* Most Fed policymakers say rate rise likely needed 'soon'
* Tiffany dazzles as turnaround plan takes hold
* Dow down 0.25 pct, S&P down 0.1 pct, Nasdaq up 0.2 pct (Updates to after Fed minutes)
By Caroline Valetkevitch
May 23 (Reuters) - The S&P 500 erased losses to trade little changed on Wednesday after minutes from the last Federal Reserve meeting suggested higher inflation may not result in faster interest rate hikes.
Most Fed policymakers thought it likely another interest rate increase would be warranted "soon" if the U.S. economic outlook remains intact, and that many participants saw little evidence of general overheating of the labor market, minutes of the central bank's last policy meeting showed.
"The market is probably breathing a little bit of a sigh of relief knowing that inflation even a bit above two percent may not necessarily mean a faster rate of increases," said Mike Baele, managing director at U.S. Bank Private Client Wealth Management in Portland, Oregon.
The central bank has lifted borrowing costs once so far this year, in March, and policymakers are currently about evenly split between those who expect two more rate rises this year and those who anticipate three. Investors overwhelmingly expect a rate rise at the next meeting on June 12-13.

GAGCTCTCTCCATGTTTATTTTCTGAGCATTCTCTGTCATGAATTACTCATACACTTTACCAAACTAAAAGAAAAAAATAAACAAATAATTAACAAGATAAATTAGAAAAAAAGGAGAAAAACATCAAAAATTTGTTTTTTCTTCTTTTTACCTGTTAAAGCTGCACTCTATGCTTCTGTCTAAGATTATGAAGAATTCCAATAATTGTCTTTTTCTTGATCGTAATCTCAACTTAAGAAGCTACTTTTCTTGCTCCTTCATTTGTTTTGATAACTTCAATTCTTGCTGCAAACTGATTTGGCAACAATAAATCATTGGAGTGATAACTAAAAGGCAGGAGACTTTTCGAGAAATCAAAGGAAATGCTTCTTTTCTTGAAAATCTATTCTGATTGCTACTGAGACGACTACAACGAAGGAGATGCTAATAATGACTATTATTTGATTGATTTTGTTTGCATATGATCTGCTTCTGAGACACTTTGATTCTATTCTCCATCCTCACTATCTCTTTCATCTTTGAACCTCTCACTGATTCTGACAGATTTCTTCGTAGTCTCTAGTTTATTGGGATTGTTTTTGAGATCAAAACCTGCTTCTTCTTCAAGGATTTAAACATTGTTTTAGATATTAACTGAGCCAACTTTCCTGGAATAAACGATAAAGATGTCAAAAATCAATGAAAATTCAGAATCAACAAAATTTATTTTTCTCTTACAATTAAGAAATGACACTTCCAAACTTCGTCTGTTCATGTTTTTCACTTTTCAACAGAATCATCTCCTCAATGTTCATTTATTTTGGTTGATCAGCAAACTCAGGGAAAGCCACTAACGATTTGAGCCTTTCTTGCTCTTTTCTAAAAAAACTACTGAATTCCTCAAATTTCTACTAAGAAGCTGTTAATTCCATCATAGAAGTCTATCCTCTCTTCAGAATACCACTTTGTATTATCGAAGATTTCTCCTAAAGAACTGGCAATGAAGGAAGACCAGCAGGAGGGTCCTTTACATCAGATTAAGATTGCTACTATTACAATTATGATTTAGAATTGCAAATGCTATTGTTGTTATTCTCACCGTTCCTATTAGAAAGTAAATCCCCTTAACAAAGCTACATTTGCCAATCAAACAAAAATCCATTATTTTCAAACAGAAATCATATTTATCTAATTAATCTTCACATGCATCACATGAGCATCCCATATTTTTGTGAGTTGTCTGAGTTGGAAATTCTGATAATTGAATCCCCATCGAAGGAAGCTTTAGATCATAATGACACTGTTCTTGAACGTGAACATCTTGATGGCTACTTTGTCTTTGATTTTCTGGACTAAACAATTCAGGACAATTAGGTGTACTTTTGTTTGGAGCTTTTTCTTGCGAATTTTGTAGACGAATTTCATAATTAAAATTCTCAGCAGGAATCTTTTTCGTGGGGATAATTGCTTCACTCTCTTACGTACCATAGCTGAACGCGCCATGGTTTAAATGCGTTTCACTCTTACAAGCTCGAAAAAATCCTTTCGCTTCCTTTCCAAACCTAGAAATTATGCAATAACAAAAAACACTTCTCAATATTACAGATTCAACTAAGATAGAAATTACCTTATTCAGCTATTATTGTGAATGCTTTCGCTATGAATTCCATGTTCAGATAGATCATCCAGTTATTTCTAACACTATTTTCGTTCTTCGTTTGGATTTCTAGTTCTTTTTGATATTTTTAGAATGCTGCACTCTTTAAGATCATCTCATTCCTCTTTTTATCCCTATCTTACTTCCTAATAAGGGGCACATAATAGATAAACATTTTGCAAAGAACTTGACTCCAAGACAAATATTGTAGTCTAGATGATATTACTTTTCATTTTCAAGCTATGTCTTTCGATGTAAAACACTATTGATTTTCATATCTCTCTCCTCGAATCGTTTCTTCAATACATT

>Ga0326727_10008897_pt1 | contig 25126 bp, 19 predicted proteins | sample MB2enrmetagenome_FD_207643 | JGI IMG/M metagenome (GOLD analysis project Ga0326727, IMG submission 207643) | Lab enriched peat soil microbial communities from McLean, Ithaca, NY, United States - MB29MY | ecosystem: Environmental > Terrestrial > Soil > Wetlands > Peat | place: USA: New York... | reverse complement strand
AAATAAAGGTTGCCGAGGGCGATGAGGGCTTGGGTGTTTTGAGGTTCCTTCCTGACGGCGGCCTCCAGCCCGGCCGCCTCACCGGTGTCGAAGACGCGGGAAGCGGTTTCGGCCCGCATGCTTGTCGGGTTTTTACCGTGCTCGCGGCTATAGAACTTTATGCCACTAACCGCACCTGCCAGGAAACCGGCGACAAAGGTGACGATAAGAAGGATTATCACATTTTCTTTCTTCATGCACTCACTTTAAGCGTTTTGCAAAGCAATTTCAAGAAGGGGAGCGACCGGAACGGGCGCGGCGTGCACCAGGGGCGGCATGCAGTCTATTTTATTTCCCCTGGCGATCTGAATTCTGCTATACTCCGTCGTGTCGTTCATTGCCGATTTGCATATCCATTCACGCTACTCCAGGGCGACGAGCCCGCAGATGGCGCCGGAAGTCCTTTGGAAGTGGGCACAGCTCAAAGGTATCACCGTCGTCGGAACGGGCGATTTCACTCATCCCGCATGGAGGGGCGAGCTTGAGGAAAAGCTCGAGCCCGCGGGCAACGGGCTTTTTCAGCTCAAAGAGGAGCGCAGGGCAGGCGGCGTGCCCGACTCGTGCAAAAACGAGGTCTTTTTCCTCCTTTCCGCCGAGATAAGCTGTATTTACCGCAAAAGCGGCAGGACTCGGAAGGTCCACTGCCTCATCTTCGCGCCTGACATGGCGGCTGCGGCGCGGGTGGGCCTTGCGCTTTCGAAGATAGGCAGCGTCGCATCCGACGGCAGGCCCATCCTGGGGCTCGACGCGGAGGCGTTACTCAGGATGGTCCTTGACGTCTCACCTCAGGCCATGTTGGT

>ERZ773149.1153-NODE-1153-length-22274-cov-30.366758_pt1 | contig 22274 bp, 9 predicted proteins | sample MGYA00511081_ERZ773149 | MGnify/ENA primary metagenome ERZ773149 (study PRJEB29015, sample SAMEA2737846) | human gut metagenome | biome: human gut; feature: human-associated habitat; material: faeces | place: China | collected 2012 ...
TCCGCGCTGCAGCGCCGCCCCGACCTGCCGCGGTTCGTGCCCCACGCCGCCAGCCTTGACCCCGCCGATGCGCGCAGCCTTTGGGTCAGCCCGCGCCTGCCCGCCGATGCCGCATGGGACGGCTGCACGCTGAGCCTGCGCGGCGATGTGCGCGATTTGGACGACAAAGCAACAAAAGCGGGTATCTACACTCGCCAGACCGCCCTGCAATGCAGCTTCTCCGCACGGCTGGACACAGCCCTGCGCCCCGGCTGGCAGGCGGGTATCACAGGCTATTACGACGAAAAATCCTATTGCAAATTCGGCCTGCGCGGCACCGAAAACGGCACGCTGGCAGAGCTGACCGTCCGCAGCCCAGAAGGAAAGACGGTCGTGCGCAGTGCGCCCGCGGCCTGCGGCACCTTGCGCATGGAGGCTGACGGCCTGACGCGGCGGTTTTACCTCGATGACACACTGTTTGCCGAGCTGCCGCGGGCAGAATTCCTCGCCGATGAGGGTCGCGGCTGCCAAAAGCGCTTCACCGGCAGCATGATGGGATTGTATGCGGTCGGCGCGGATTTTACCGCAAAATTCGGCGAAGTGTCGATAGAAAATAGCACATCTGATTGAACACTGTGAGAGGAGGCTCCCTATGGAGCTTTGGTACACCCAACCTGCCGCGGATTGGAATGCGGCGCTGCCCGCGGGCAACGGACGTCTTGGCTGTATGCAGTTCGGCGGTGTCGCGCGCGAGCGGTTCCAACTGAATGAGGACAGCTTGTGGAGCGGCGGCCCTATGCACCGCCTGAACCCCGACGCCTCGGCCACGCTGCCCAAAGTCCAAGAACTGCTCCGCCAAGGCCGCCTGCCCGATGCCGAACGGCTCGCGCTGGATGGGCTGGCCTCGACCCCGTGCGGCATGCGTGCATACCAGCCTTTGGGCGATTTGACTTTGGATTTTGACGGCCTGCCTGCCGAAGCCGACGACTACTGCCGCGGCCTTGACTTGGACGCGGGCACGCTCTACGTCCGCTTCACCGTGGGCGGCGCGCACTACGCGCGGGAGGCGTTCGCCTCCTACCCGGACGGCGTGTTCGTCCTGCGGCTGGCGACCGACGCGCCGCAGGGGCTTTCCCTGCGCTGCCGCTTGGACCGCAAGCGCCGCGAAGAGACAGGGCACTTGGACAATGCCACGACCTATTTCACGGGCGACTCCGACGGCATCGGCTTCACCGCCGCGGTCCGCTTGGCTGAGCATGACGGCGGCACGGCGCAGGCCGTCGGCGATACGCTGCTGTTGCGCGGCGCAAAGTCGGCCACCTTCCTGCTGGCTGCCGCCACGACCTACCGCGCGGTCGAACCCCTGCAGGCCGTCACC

Shares of rate-sensitive utilities and real estate gained following the release of the minutes, leading percentage gains among sectors.
At 2:36 p.m. ET, the Dow Jones Industrial Average fell 60.9 points, or 0.25 percent, to 24,773.51, the S&P 500 lost 2.04 points, or 0.07 percent, to 2,722.4 and the Nasdaq Composite added 13.82 points, or 0.19 percent, to 7,392.28.
Tiffany surged 21.8 percent after the jeweler's quarterly results blew past estimates and the company raised its full-year profit forecast and announced a $1 billion buyback program.
Declining issues outnumbered advancing ones on the NYSE by a 1.09-to-1 ratio; on Nasdaq, a 1.05-to-1 ratio favored decliners.
The S&P 500 posted 6 new 52-week highs and 3 new lows; the Nasdaq Composite recorded 70 new highs and 38 new lows. (Additional reporting by Chuck Mikolajczak in New York and Medha Singh in Bengaluru; Editing by Sriraj Kalluvila and Nick Zieminski)